Bybee Community Garden: A tucked-away treasure
Community gardens in Inner Southeast Portland come in all shapes and sizes; most are official. Here's one that has just spontaneously appeared to brighten up unused PBOT land.The Bybee Community Garden, as it's known informally, is a small easily-overlooked treasure that follows an extension of S.E. 37th Avenue from Bybee Boulevard two blocks south to Ogden Street. The land belongs to the City of Portland as a street right-of-way, but is not in use. The community garden there is neither overseen nor maintained by Portland Parks & Recreation.
According to neighbors, the garden has existed for a bit over a half decade. A home-owner next to the undeveloped land, Savai Bennet, decided to clean up an area that had become a dumping spot. She and another neighbor, Lee, cleaned up the trash, and Lee rototilled it. Bennet, who has since moved, organized the land into plots for a community garden. A stone labeling the spot was installed two years ago. It is unclear whether PBOT even officially knows their unused right-of-way is being used this way.
After the garden was set up along the footpath from Bybee Boulevard south to Ogden Street, a group of Portland State University students worked on the extension north from Bybee to nearby Berkeley Park. The students worked on a permaculture project there to encourage natural vegetation. They planted Asian pear trees, gooseberry bushes, and other native plants. However, that site has pretty much gone back to nature, unless someone decides to trim the overgrowth.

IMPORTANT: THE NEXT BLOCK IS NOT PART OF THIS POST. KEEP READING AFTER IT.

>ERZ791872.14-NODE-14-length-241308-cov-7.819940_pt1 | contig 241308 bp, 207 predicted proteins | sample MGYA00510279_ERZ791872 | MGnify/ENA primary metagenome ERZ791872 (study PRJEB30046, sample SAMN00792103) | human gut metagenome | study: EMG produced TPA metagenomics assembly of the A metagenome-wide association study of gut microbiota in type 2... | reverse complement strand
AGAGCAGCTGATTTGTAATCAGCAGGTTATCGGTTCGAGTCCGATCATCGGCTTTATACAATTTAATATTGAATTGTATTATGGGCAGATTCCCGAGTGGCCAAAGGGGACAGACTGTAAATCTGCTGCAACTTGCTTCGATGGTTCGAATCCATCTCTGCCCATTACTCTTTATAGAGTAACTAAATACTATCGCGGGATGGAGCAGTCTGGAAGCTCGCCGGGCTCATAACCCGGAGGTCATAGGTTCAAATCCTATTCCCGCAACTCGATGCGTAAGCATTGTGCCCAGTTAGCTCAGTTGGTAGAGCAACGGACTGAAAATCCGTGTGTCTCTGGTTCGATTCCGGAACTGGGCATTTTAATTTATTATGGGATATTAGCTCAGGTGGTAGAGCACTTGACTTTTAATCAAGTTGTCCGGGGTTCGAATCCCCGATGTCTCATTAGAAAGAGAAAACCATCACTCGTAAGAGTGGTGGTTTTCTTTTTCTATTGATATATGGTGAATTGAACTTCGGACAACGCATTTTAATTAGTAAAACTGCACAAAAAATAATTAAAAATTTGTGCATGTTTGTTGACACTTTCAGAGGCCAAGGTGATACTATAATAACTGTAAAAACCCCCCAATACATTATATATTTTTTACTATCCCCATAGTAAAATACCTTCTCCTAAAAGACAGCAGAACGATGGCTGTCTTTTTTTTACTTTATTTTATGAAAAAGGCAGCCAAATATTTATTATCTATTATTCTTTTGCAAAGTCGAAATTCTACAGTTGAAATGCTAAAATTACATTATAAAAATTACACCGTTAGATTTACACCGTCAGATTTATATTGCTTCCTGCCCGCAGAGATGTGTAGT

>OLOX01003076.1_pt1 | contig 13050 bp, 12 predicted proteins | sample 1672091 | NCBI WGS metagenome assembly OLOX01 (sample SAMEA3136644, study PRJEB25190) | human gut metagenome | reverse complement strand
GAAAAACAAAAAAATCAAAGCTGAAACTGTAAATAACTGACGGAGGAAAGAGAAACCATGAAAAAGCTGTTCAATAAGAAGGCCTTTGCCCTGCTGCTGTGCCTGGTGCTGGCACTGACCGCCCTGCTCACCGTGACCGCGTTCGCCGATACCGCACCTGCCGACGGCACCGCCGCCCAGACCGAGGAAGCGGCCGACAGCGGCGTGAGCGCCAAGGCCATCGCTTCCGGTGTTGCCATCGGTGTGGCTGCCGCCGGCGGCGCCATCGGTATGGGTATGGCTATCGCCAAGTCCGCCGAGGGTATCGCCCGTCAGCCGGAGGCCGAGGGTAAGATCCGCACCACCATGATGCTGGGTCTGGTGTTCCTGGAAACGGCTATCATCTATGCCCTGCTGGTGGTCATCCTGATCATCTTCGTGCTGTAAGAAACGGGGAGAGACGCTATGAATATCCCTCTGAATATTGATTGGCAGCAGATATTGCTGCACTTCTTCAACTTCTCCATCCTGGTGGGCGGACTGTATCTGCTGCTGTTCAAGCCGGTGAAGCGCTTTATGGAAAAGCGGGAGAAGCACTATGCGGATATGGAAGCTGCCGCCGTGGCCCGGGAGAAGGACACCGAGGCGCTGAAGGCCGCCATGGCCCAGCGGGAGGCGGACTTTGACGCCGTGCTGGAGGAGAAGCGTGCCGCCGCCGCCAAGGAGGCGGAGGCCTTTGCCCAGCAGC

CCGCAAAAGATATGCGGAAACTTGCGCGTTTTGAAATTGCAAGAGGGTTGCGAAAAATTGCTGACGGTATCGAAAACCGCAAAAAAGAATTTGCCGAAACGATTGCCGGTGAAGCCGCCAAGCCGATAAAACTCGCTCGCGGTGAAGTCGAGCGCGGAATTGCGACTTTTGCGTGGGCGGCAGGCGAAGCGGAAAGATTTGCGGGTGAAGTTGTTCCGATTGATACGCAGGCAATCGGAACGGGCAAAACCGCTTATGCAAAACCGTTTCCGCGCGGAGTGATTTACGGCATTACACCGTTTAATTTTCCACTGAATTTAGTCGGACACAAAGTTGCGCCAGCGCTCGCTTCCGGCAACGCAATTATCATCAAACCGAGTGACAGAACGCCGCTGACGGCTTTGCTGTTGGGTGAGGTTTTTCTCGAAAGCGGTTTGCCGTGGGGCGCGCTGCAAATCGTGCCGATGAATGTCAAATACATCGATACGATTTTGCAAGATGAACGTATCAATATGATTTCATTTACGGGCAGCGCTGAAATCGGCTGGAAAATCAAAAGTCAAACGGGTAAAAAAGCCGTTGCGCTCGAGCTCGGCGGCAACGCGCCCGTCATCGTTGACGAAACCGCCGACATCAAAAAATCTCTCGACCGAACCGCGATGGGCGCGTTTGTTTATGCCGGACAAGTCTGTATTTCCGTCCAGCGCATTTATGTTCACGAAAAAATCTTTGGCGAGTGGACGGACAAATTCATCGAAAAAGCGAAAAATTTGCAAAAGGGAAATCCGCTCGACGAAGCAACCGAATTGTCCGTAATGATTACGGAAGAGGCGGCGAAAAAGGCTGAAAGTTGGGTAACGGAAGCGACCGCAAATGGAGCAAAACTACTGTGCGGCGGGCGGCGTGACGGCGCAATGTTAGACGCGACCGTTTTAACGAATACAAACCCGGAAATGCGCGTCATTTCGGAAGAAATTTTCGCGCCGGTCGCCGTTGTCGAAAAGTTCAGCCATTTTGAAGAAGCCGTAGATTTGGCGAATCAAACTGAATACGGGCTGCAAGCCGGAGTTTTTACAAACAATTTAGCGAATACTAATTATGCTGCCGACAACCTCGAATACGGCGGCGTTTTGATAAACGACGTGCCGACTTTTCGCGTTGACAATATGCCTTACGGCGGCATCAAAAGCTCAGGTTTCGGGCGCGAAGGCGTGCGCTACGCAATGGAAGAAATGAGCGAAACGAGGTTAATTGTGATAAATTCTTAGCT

Neighbor Donna Giguere revealed that a professional landscaper helped design the garden; and another neighbor, Armin Hinterwirth, helps by attracting Mason bees. Garden plot minders have come and gone, depending on their levels interest. Water must be hauled in to the site – that's a labor-intensive commitment.
The unpaved footpath features plots and trees on either side, and there's a small rest area under more trees. Some lush crops remain from last year; and newly-prepped plots sport neat borders and upright vine climbers. The footpath leads travelers past features such as discarded plant stakes, a plastic owl, wandering bumblebees, and a pesticide-free sign. Such details add personal touches to this narrow path to Eastmoreland's very unofficial Bybee Community Garden.
You count on us to stay informed and we depend on you to fund our efforts. Quality local journalism takes time and money. Please support us to protect the future of community journalism.